We have all been told that Yoga is healthy, but what is it and is it really healthy? From the Mayo clinic, Yoga is a mind-body practice that combines stretching exercises, controlled breathing and relaxation.
Yoga dates back to about the mid-3rd millennium and was thought to have originated in the Indus Valley Civilization sites. There are many different variations of yoga across history as the idea spread and became fostered among different societies. Different types of yoga focus on different aspects of the mind or the body. Some styles are also more vigorous than others and can be much difficult in terms of strength, but can improve muscle tone greatly. Other styles focus more on the precise alignment of postures and can increase endurance.
Many people taut the benefits of yoga on the mind and the body. Beginners mention that they feel much less stressed right after their first class. This can be due to the mediation techniques that are taught in some types of yoga classes. In addition to this, there are multiple biochemical responses that occur when an individual engages in yoga. The first is a lowering of the amount of neurotransmitters that are present. This can create the calm feeling that beginners mentioned. In addition to this, almost all yoga students claim that they are happier after every class. This can be attributed to the boost in oxygen levels in the brain when it is performed.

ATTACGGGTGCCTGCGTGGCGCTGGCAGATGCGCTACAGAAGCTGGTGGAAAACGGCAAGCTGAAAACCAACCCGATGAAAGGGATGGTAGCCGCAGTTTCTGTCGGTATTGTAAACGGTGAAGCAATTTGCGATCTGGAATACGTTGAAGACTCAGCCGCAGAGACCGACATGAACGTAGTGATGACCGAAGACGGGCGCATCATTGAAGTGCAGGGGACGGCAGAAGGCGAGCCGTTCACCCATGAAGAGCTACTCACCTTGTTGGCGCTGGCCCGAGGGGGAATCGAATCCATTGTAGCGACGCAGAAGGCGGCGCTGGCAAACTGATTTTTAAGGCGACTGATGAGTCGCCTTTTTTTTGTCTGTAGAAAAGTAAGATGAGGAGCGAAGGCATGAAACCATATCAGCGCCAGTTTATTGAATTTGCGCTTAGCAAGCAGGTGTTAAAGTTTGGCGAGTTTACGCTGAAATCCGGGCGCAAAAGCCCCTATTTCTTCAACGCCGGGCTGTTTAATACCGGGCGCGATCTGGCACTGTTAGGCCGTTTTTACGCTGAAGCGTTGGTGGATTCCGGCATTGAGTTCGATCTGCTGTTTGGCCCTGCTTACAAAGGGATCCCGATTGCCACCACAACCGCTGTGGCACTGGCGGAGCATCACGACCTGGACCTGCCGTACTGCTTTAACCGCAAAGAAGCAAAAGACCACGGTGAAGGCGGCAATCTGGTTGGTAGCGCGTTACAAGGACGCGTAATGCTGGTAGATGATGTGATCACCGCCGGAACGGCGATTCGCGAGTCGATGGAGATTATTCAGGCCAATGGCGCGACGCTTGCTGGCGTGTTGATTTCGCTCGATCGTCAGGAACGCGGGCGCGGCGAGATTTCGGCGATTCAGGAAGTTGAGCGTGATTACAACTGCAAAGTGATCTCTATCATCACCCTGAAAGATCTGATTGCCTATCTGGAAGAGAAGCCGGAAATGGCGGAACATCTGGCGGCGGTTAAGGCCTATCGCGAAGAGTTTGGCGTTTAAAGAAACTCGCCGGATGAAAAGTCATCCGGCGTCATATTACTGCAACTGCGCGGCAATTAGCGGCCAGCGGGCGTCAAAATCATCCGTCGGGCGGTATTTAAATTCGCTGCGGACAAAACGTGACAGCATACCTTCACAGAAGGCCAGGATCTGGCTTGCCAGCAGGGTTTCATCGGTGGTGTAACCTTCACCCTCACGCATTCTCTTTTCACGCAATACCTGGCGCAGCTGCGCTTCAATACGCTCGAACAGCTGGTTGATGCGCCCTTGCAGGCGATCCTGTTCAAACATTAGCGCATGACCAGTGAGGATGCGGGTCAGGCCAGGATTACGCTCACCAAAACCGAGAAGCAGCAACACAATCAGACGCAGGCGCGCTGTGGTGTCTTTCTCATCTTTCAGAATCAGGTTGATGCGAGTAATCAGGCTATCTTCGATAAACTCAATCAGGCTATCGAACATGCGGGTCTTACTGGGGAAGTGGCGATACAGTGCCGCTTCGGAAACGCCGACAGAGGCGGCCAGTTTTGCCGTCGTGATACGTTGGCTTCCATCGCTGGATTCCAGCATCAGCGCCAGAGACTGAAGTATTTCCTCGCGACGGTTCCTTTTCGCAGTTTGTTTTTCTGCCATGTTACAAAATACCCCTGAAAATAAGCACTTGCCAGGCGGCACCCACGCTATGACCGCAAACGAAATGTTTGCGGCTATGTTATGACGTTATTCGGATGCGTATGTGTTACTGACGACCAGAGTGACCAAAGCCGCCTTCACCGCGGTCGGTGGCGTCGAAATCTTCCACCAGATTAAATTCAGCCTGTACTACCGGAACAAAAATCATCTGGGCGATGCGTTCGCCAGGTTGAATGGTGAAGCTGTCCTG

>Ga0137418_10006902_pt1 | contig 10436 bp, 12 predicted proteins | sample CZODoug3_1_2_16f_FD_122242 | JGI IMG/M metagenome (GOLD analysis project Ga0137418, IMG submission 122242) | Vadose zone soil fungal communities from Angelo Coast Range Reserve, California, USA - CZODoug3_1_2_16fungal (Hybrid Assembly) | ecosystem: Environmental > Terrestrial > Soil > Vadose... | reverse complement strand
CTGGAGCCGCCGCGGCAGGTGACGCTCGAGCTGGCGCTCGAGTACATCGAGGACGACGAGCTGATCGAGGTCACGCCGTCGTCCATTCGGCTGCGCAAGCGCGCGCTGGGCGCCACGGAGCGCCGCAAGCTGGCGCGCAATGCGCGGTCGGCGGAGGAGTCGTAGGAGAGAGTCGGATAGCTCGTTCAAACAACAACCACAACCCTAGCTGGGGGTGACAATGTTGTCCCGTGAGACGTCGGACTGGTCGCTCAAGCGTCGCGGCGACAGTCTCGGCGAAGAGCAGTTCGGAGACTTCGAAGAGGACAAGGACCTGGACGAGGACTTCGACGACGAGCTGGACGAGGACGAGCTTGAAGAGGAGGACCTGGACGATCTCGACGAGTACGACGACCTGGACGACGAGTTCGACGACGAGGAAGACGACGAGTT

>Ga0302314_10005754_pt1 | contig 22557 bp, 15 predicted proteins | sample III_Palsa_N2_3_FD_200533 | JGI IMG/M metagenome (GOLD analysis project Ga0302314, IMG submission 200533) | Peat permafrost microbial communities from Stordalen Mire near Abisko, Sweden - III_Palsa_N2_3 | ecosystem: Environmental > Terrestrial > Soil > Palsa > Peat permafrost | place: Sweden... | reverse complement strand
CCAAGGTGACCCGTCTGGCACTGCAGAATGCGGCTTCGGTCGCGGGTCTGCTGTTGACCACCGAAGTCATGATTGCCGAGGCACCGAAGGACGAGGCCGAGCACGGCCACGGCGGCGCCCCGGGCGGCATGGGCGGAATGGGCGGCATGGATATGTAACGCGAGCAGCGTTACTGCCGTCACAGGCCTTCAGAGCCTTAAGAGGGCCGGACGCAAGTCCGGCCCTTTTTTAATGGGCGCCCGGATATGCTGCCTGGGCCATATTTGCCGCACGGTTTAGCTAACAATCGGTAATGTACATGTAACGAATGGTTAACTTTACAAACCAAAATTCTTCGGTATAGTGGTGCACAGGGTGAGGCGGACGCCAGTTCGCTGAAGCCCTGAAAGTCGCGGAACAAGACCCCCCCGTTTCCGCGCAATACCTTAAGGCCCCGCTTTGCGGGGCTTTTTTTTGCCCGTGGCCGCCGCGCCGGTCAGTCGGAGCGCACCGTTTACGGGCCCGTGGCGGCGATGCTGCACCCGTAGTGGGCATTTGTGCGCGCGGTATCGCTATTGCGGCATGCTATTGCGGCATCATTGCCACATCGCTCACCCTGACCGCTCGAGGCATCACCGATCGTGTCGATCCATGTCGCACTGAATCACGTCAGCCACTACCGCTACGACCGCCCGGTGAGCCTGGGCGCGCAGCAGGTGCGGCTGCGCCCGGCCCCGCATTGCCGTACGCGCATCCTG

Yoga can also reduce the likelihood heart disease and lower blood pressure. Yoga has been known to slow the resting heart rate in individuals. This is particularly important because our hearts grow larger and contract stronger as a result of exercise. In addition to this, it has also been associated with decreased cholesterol and triglyceride levels.
In addition to all of these benefits, yoga has been used as a therapeutic treatment. Yoga has been prescribed to relieve some chronic medical conditions such as: asthma back pain, arthritis and many more.
However, even though all these benefits are stated, yoga is not without its risks. You should speak to your primary care physician if you have any preexisting conditions that would limit you from participating in yoga. Injuries usually occur when individuals strain themselves and can involve damage to the: neck, shoulders, spine, legs, and knees.
As with any other sport, take the necessary precautions to prevent injury and you will start seeing some of the benefits as soon as your first class.